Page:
Monday, September 18, 2006

One thought about Fairfax Debate.

From This week, the decidedly left-leaning anti-Bush Telegraph, this paragraph, about Iraq:

"We stopped the fight against the Americans and now we are fighting against the terrorists because they are killing the Shia," he said. "We want to defend the Shia."

Nahid al Gertani, a former officer in the Republican Guard and one of the leaders of the Sunni fighters in southern Baghdad, said his forces were defending the Sunnis against the Shia militias. "Our first target is the Shia militia," he said. "We made an agreement with the American army four months ago to stop the fight."

Iraqi civilians say they had recently been surprised to see American troops in parts of the city where they would previously have been attacked had they ventured out. US forces are also reported to have intervened to keep the warring parties apart, placing guards on the Alkubasey mosque — a known base for Sunni fighters — to protect it from Shia militia attack.

OK, now that we have the facts, let's look at an answer from Webb in today's debate, when asked about Iraq:

Webb: They're blowing up pipelines right now. THe insurgency is active largely because they resent the American presence. You don't get to talk to a full range of people when you go on these Congressional visits. The real difficulty is to get American combat forces out of the way.

Meanwhile, reports have Iraqi citizens thanking the Americans for protecting them from the sectarian violence, while attacks against our troops are dropping. We are working closely with the Iraqi police, and with the Iraqi people:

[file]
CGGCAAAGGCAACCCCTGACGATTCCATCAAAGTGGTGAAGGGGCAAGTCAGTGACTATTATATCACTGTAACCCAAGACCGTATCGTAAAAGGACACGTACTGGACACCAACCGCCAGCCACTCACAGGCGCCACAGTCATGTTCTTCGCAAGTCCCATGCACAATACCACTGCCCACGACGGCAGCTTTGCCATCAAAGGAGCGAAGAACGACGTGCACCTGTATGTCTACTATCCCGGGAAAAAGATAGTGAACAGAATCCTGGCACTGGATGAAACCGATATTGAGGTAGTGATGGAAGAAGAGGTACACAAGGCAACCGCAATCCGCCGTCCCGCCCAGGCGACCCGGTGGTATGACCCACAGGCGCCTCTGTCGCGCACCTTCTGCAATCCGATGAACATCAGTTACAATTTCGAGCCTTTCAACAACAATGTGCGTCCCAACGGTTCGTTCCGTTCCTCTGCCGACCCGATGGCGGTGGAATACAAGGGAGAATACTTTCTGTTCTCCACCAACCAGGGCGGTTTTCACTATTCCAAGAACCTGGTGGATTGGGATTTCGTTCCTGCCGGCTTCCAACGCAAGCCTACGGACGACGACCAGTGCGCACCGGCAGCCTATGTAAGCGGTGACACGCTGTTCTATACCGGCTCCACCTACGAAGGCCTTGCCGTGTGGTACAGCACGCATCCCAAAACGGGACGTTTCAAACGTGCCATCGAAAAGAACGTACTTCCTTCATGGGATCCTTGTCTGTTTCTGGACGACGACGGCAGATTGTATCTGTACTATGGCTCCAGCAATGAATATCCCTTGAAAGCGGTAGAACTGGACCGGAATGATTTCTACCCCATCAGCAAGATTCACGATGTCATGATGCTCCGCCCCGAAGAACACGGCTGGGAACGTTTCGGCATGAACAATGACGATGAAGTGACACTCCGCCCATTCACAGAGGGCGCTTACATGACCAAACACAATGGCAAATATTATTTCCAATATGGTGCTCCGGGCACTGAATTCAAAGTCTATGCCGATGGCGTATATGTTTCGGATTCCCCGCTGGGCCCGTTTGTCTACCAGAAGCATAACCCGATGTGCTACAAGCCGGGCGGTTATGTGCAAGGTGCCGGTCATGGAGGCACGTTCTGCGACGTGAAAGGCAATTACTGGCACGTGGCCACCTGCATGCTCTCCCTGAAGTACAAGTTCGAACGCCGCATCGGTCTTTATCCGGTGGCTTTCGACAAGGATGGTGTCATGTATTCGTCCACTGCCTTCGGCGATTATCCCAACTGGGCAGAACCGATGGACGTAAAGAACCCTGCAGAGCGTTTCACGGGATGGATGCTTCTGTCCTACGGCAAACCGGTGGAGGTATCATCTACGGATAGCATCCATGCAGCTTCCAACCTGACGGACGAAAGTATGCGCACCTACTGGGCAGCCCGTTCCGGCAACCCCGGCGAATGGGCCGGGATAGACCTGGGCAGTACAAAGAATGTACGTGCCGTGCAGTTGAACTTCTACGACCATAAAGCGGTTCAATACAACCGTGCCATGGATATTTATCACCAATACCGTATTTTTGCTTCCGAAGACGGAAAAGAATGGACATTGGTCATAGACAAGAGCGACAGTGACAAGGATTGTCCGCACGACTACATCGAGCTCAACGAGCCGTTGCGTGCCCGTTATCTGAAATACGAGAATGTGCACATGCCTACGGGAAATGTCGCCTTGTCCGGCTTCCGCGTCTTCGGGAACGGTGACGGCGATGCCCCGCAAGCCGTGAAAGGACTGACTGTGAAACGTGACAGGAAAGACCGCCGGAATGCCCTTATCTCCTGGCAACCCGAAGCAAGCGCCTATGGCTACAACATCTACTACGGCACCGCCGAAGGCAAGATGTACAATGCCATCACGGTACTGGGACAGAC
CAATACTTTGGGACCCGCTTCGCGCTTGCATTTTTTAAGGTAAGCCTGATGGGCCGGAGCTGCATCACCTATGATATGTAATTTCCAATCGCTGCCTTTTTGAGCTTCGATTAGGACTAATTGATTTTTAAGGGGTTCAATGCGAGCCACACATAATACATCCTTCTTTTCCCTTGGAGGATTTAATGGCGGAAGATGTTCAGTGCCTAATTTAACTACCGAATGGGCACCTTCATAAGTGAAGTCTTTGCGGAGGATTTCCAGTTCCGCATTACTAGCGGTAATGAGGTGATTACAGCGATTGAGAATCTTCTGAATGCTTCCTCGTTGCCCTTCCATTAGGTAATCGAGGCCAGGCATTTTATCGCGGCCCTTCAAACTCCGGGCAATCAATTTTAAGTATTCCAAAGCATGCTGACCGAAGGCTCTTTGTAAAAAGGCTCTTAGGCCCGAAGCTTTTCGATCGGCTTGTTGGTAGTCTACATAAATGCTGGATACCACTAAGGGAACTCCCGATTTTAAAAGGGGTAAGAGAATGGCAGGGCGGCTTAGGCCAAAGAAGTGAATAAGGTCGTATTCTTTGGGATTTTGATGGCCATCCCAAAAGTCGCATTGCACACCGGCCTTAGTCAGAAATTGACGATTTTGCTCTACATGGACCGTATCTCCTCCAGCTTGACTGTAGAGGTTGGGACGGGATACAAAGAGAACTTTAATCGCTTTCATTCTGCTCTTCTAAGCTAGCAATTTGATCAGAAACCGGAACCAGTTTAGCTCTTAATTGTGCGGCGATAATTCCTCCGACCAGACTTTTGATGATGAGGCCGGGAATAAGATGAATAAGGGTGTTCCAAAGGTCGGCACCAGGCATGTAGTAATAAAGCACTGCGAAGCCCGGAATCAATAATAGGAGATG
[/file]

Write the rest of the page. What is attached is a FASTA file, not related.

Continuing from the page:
In the Adhamiyah neighborhood – where agriculturally-minded residents grow everything from date palm trees to garden vegetables - the neighbors appear pleased with the progress they’ve witnessed.

“Most of the residents we have spoken with are farmers,” said Page. “They are good people who have been living in the area for quite a while and just trying to make a living for themselves.”

Until recently, violence had touched even the most innocuous of sites. During their patrols, U.S. and Iraqi Soldiers came across a kindergarten school that had in recent weeks come under fire from terrorist mortars.

The terrorists were aiming at the Iraqi National Police station nearby, explained the head security guard for the kindergarten. “If (these patrols) happen more times, maybe the terrorists would leave.”

The guard said he has lived in the neighborhood for seven years, and has watched the area change for the worse. Now he said he feels the security operations underway will be good for the neighborhood.

“Even my babies, they see Americans and Iraqi forces and they feel safe because they think this will give security to them,” said the guard.

“A lot of the residents I have spoken with said as soon as we rolled in, the terrorists, or whoever was taking over this area, rolled out,” added Page. “Violence has gone down and it seems pretty peaceful.”

But Webb thinks the difficulty is getting our troops out, because they are upsetting the Iraqis.

He may or may not have been right 6 months ago, but this isn't 6 months ago, and the American Military is NOT the problem.

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